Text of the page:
Being taken away from a mother or a primary caregiver even for a brief moment in early life can result in significant traumatic alterations in the future and affect the adult function of the brain, according to a recent rat study.
These alterations in the brain are comparable to disturbances in the brain structure and function that are detected in people at risk for neuropsychiatric disorders such as schizophrenia.
This study, administered in the laboratory of Christopher Lapish, an associate professor of psychology at the Indiana University School of Medicine, gives us an understanding of the early stages of trauma occurring in a young rat’s brain when detached from its mother.
The observations collected may help us understand the brain of an adolescent who was physically, mentally or emotionally neglected. This can also spur more policies in regard to present day events of children being separated from their family at a young age for political reasons.
Throughout the study, rats were removed from their mothers, which did not foster a maternal connection. Usually, at the ages of 13-14 days, rats begin to open their eyes. In the study, the rats were removed from their mothers for 24 hours when they were nine days old. However, this is a critical period for brain development. If a baby rat is removed from its mother for more than four hours and not kept warm, its health may be affected tremendously.
According to PetCoach, “[Baby rats] can be weaned at 4 weeks, but you can leave the girls with their mom as long as you want. [But it is best to] remove boys before 5 weeks, or they may breed with their mother or sisters.” The observations collected from this study revealed that unlike animals that were separated from their mother, the separated rats manifested significant behavioral, as well as biological and physiological, malformations in adulthood.
According to Lapish, “Rat and human brains have similar structure and connectivity.” The more we understand how the brain responds, the closer we come to being able to address and hopefully develop novel treatment strategies to reverse these neurological changes.”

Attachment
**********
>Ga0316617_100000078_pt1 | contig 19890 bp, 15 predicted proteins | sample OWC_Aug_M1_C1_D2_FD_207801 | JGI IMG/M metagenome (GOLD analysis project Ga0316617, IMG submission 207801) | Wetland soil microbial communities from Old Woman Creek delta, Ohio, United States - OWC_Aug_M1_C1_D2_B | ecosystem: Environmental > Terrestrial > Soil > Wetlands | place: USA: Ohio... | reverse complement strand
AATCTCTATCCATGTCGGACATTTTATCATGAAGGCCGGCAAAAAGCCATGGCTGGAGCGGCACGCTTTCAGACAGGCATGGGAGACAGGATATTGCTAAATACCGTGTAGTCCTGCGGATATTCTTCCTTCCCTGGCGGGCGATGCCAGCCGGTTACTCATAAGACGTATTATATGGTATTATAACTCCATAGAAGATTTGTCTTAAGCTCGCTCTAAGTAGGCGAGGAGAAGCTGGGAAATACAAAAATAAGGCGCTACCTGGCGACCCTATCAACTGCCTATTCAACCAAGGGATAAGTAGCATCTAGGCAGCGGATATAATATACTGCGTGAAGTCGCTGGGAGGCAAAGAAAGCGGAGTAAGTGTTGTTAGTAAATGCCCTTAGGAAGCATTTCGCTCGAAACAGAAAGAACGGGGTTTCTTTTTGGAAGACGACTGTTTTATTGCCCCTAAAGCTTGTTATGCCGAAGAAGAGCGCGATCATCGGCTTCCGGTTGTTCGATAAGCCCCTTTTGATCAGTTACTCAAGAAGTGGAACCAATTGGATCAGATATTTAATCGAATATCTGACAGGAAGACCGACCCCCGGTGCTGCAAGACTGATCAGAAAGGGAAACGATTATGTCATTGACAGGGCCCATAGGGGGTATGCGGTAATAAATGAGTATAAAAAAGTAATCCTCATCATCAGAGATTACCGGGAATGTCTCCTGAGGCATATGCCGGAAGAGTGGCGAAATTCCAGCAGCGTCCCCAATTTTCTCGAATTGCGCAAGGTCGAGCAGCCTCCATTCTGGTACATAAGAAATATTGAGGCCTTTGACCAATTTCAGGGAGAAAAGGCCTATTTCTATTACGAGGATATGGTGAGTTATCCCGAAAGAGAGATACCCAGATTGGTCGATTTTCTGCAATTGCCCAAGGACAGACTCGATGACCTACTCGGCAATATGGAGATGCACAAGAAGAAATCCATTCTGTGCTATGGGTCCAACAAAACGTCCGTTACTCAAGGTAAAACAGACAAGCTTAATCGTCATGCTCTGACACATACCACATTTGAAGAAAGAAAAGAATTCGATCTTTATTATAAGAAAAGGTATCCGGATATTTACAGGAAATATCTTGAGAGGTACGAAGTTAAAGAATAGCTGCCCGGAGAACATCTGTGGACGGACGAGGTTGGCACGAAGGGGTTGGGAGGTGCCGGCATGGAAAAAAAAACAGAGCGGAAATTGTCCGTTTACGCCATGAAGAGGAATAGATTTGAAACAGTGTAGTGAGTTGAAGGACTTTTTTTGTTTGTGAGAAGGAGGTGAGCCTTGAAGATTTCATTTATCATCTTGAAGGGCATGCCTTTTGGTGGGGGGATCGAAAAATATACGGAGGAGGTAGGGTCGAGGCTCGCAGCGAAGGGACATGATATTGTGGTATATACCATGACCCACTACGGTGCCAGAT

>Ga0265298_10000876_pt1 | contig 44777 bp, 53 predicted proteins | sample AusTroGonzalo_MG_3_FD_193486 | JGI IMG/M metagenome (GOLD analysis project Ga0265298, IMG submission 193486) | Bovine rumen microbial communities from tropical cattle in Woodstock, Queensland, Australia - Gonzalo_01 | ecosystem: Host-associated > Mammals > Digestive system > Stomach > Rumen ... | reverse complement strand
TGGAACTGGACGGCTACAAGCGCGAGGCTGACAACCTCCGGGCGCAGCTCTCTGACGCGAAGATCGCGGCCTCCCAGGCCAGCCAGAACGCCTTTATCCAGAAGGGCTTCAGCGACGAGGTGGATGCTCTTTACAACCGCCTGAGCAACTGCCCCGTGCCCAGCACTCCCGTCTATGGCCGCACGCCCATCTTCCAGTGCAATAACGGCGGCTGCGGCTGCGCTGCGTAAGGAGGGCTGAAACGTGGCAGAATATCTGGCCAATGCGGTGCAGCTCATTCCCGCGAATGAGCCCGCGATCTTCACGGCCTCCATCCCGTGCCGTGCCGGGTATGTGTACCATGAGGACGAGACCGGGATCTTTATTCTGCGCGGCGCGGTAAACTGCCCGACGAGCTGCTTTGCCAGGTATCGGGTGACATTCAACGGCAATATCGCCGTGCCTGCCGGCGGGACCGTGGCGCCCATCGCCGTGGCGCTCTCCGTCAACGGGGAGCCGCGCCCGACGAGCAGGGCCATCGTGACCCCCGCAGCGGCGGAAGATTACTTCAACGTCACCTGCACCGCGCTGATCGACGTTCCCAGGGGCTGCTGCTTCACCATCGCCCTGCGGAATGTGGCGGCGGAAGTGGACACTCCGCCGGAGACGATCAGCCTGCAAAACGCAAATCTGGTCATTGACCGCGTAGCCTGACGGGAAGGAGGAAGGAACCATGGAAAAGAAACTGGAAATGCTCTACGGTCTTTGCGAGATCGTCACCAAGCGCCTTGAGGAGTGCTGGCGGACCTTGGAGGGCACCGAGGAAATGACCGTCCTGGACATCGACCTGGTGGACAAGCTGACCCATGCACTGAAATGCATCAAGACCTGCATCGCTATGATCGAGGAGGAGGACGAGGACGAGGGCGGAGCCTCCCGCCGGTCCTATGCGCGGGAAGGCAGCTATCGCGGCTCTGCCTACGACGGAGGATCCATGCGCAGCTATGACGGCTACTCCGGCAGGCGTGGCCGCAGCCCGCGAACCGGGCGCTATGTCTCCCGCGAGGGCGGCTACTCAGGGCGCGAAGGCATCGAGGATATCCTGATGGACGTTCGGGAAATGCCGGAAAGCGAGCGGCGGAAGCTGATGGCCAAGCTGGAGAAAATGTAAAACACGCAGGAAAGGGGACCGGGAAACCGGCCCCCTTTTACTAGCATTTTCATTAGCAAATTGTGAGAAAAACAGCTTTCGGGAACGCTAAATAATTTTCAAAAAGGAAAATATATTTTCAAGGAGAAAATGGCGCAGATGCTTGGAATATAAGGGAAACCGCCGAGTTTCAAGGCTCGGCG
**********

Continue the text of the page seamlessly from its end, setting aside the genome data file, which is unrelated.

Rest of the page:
During the study, various alterations such as memory impairments and less communication between brain sections, as well as other neurological changes, were discovered in the rats that were separated from their mothers.
Corresponding author, graduate student in Lapish’s lab and current postdoctoral fellow in neuropsychology Sarine Janetsian-Fritz stated, “These are all clues to how a traumatic event early in life could increase a person’s risk of receiving a schizophrenia diagnosis in the future.”
The bases of neuropsychiatric disorders and the delay in the appearance of symptoms pertaining to schizophrenia is unknown. Brian F. O’Donnell, professor of psychological and brain sciences at Indiana University Bloomington and co-author of the study stated: “Children exposed to early-life stress or deprivation are at higher risk for mental illness and addictions later in life, including schizophrenia. Thus, policies or interventions that mitigate stress to children could reduce vulnerability to emotional disorders in adulthood.”
In relation to modern-day current events, multiple migrant children have been separated from their parents at the U.S.-Mexico border, many of them very young, and have wound up in shelters where stress, negligence and lack of communication take place.
For many years, some “teachers and caregivers completed the MacArthur Health and Behavior Questionnaire, which includes subscales on depression, overanxious, social anxiety/withdrawal, oppositional defiant behavior, conduct problems, overt aggression, relational aggression and ADHD,” ScienceDaily declared. The surveys conveyed the effect of how a child’s environment starting at a young age can remarkably alter an adolescent’s brain as they reach
Children living in quality foster care, compared with the ones who remained in institutions, had less psychopathology and negative behaviors. The behaviors began to appear by the age of 12 years and started to become vital by the age of 16 years.
To prevent various neuropsychiatric disorders from occurring, children must be exposed to high-quality environments starting at a young age, with appropriate caregiving to reduce the risk of such disorders.
However, this is not to say that caregiving will necessarily stop adolescents from experiencing psychological disorders, as it can still be difficult for a child to be excluded from their parents or other family members. The acceptance of this information may result in the creation of programs that prevent family separation.
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